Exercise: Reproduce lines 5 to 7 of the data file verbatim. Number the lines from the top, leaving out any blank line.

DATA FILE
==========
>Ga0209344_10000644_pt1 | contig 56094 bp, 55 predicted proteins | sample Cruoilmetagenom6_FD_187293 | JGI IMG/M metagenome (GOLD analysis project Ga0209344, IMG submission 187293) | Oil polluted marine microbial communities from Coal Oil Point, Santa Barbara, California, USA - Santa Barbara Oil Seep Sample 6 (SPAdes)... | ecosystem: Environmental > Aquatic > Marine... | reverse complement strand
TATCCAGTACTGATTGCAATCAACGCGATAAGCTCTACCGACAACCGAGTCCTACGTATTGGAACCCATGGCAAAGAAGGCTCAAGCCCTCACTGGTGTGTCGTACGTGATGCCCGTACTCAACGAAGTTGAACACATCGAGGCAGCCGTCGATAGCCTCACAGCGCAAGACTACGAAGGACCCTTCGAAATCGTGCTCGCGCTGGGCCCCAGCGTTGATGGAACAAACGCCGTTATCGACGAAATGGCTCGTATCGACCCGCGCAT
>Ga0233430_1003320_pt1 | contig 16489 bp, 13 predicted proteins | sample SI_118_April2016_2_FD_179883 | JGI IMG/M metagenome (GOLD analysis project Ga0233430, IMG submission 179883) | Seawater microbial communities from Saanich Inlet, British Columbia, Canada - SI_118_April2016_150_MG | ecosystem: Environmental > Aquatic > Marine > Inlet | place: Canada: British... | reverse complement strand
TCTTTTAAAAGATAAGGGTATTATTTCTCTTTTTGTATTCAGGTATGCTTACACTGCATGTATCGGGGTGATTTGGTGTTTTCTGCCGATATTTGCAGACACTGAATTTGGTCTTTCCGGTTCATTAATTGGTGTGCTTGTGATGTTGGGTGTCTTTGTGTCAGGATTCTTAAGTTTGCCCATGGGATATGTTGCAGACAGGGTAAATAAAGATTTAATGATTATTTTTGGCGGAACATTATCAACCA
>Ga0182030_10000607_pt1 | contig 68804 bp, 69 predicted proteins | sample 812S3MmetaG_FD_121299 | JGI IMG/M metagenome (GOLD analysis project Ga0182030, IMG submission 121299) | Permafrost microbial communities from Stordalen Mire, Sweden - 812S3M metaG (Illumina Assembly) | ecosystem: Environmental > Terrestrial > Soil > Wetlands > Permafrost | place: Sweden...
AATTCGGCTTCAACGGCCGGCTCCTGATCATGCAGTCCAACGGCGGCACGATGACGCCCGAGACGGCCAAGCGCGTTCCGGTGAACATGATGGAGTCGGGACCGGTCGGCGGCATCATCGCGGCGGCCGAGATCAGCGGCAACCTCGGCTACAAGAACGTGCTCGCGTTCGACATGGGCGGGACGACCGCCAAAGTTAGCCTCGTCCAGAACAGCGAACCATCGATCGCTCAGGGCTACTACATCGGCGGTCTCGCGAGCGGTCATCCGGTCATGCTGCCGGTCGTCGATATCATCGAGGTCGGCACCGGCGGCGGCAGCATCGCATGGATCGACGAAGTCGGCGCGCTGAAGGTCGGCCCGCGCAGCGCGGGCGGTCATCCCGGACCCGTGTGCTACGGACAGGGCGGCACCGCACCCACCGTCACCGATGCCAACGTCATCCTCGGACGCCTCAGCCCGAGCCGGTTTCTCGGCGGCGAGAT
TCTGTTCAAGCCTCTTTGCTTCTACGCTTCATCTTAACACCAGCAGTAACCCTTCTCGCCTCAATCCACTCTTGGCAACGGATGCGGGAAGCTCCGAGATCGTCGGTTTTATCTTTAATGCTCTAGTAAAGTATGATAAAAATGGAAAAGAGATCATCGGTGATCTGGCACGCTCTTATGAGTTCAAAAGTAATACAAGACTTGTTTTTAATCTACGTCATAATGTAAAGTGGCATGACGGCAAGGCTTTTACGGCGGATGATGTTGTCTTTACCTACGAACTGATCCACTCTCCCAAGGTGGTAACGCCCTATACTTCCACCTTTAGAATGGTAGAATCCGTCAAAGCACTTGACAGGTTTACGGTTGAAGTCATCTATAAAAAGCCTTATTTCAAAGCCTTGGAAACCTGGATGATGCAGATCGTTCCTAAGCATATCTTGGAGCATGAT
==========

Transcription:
>Ga0182030_10000607_pt1 | contig 68804 bp, 69 predicted proteins | sample 812S3MmetaG_FD_121299 | JGI IMG/M metagenome (GOLD analysis project Ga0182030, IMG submission 121299) | Permafrost microbial communities from Stordalen Mire, Sweden - 812S3M metaG (Illumina Assembly) | ecosystem: Environmental > Terrestrial > Soil > Wetlands > Permafrost | place: Sweden...
AATTCGGCTTCAACGGCCGGCTCCTGATCATGCAGTCCAACGGCGGCACGATGACGCCCGAGACGGCCAAGCGCGTTCCGGTGAACATGATGGAGTCGGGACCGGTCGGCGGCATCATCGCGGCGGCCGAGATCAGCGGCAACCTCGGCTACAAGAACGTGCTCGCGTTCGACATGGGCGGGACGACCGCCAAAGTTAGCCTCGTCCAGAACAGCGAACCATCGATCGCTCAGGGCTACTACATCGGCGGTCTCGCGAGCGGTCATCCGGTCATGCTGCCGGTCGTCGATATCATCGAGGTCGGCACCGGCGGCGGCAGCATCGCATGGATCGACGAAGTCGGCGCGCTGAAGGTCGGCCCGCGCAGCGCGGGCGGTCATCCCGGACCCGTGTGCTACGGACAGGGCGGCACCGCACCCACCGTCACCGATGCCAACGTCATCCTCGGACGCCTCAGCCCGAGCCGGTTTCTCGGCGGCGAGAT
TCTGTTCAAGCCTCTTTGCTTCTACGCTTCATCTTAACACCAGCAGTAACCCTTCTCGCCTCAATCCACTCTTGGCAACGGATGCGGGAAGCTCCGAGATCGTCGGTTTTATCTTTAATGCTCTAGTAAAGTATGATAAAAATGGAAAAGAGATCATCGGTGATCTGGCACGCTCTTATGAGTTCAAAAGTAATACAAGACTTGTTTTTAATCTACGTCATAATGTAAAGTGGCATGACGGCAAGGCTTTTACGGCGGATGATGTTGTCTTTACCTACGAACTGATCCACTCTCCCAAGGTGGTAACGCCCTATACTTCCACCTTTAGAATGGTAGAATCCGTCAAAGCACTTGACAGGTTTACGGTTGAAGTCATCTATAAAAAGCCTTATTTCAAAGCCTTGGAAACCTGGATGATGCAGATCGTTCCTAAGCATATCTTGGAGCATGAT